For some, it might be clear that the Microsoft antitrust action lead directly to the rise of Google and Facebook. Others are not so sure. Some argue the Telecommunications Act of 1996 “succeeded” in bringing innovation and competition to the U.S. telecom market. Others might argue most of the change came from mobile and internet sources.
Those precedents are more relevant today, now that calls are made for antitrust action against Google and Facebook.
The problem, some might argue, is that it is not entirely clear that any of those earlier “pro-competitive” actions actually were the drivers of innovation and new competition.
There arguably remains significant disagreement about the actual effect of the antitrust action against Microsoft, which prohibited Microsoft from bundling its browser with its operating system. Some argue the action created the climate that lead Google and Facebook to emerge. Others dispute that notion.
The precedent matters as many now argue Google and Facebook now are stifling the emergence of big new application firms. As was the case in the Microsoft situation, competitors are among those who protest the most, arguing that Google and Facebook are stifling innovation.
That does not mean claims raised by would-be competitors to Google and Facebook are irrelevant. The problem is that we cannot be sure the arguments about stifled innovation are correct.
In some part, firms that say they want to challenge Google and Facebook simply do not get funding. That does not mean either Google or Facebook are stifling innovation. It does mean that potential investors are doing so.
On the other hand, some argue, tying practices by Google and Facebook arguably do make it hard for new competitors to emerge, for products Google and Facebook are tying. Antitrust actions have been taken in the past to prevent such tying of products in a bundle.
Much will ultimately hinge on what new end user demand could develop in the future, and whether that demand emerges in new ways. Some might argue that the Microsoft antitrust action “failed,” rather than succeeded, as control of the browser has failed to have unique value-creating power.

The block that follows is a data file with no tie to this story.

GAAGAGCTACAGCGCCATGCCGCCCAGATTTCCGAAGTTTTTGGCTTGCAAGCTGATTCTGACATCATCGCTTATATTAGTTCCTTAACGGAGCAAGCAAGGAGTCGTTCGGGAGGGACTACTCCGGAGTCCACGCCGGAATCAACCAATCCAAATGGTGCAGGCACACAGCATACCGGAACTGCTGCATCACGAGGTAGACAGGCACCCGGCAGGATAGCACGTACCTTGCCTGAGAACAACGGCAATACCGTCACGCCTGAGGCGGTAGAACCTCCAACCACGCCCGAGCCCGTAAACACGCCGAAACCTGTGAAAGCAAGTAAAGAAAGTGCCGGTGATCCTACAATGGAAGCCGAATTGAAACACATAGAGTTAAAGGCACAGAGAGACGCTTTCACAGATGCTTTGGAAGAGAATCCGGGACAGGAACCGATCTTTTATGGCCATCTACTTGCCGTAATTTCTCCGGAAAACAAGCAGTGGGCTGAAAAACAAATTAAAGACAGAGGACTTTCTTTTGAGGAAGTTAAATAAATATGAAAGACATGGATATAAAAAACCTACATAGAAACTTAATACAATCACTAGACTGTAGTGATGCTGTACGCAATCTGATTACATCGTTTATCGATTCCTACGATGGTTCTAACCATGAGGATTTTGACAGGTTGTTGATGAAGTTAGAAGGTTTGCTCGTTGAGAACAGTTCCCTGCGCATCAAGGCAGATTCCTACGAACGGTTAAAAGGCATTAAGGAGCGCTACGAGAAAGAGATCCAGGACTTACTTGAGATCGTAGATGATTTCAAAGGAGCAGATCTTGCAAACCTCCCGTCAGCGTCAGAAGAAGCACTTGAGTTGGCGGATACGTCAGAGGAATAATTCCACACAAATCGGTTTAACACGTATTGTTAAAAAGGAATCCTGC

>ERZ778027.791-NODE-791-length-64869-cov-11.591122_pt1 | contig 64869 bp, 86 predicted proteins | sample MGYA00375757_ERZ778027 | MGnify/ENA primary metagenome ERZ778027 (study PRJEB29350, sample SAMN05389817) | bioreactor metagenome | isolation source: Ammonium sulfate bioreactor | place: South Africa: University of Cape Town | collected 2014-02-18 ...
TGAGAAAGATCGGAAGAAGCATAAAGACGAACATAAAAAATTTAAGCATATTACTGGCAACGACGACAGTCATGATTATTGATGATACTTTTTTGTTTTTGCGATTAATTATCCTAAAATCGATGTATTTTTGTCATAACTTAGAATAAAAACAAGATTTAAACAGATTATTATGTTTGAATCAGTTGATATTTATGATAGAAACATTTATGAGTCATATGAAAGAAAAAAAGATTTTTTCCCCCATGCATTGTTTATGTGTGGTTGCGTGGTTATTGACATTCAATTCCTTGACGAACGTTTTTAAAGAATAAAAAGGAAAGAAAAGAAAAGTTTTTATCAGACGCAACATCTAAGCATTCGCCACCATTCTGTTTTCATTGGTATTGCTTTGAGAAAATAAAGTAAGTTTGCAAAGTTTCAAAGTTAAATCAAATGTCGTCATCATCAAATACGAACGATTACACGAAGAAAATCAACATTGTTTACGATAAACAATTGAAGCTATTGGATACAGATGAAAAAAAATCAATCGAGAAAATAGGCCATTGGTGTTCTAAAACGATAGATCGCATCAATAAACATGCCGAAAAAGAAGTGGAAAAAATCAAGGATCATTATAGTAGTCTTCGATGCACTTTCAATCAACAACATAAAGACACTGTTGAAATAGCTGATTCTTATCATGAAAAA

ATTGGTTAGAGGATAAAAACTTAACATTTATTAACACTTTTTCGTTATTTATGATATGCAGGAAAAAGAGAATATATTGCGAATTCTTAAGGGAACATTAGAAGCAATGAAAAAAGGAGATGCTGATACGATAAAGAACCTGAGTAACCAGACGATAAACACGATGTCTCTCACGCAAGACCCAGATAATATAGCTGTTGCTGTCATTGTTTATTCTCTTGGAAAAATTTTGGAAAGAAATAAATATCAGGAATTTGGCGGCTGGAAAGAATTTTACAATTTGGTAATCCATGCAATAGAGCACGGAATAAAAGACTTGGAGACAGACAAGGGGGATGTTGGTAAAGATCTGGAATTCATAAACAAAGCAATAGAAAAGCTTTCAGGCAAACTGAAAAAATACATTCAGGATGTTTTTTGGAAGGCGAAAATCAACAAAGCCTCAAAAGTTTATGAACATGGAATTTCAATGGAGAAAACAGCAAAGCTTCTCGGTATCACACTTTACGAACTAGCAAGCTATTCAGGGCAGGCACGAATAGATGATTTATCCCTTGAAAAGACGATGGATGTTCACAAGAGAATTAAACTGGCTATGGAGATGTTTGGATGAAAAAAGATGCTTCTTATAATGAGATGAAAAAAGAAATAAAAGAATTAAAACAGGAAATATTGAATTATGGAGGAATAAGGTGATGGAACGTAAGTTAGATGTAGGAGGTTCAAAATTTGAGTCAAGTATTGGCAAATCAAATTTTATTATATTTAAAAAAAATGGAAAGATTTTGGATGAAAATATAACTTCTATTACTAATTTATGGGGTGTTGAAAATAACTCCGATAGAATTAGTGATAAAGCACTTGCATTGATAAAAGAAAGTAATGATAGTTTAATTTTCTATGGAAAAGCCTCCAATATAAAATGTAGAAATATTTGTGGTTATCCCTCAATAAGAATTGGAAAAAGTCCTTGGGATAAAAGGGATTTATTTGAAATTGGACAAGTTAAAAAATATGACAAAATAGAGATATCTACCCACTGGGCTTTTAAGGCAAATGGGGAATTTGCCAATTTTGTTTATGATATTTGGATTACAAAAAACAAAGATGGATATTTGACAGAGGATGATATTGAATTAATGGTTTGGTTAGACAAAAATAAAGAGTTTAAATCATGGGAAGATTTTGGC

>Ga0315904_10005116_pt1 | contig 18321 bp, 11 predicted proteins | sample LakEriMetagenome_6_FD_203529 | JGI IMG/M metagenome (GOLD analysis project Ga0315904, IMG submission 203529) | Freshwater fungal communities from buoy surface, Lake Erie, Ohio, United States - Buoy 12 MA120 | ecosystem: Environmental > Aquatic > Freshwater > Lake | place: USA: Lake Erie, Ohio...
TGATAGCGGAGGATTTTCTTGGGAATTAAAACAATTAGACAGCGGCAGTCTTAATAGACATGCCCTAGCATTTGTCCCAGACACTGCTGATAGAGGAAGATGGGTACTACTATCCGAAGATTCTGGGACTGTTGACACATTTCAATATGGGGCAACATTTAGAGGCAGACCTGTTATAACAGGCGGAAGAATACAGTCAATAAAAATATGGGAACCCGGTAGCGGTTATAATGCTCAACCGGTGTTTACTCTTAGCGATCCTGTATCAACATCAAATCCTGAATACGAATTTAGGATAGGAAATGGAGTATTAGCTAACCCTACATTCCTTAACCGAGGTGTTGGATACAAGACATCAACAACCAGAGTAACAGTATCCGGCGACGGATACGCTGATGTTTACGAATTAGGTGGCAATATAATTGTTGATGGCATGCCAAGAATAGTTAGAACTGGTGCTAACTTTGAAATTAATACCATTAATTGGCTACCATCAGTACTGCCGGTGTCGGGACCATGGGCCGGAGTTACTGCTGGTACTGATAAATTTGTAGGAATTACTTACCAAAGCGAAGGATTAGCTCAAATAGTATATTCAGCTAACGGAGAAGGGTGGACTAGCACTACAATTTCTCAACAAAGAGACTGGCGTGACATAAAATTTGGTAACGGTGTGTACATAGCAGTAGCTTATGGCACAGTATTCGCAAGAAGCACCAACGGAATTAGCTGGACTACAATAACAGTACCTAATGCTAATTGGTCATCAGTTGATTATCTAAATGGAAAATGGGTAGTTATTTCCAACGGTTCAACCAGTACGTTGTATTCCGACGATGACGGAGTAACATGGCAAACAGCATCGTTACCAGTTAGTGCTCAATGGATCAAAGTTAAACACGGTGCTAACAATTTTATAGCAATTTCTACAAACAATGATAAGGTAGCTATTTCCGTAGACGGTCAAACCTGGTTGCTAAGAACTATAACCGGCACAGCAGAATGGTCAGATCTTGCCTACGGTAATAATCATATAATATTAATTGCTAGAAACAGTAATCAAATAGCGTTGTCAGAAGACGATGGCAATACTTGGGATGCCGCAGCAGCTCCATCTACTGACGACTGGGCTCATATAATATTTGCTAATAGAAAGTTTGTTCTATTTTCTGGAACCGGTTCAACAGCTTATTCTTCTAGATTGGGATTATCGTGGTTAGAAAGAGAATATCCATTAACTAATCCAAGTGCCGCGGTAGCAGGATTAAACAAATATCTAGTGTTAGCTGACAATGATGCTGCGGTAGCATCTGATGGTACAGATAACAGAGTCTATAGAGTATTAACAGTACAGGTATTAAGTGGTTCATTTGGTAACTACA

Others will argue that it was precisely the blocking of any tying of Internet Explorer with Windows that allowed Google to emerge, even if Google’s rise was based on search, not its command of the browser market.
Others would point to Chrome browser share and argue that preventing the tying of Windows to Internet Explorer did, in fact, lead to Google Chrome market share dominance. The issue is “why” Chrome rose to dominance.
These big regulatory changes are not science experiments. We cannot claim that correlation is causation. It is not completely clear that Google and Facebook rose for reasons directly related to Microsoft antitrust.
The internet “changed everything,” including the relative value of app, platform and device products. Some would argue that Chrome won out because it was a superior product to Internet Explorer.
But some also argue that because of the antitrust action, Microsoft moved slower, while competitors moved faster. In that sense, the antitrust action might have aided Google.
There are arguments to be made about creating incentives for more innovation in a market where a few providers have such dominance. Regulators rightly believe they can play a role.
Barring a big business from growing in new areas is an almost-certain prescription for producing a slower-growth profile for the proscribed businesses. That might, or might not, aid other new firms in rising to dominance in new categories.
What remains unclear is whether, in markets with scale effects (ad-supported business models, for example), the emergence of scale leaders is inevitable. Our choice could well be scale leaders in more categories, but not an end to scale leaders.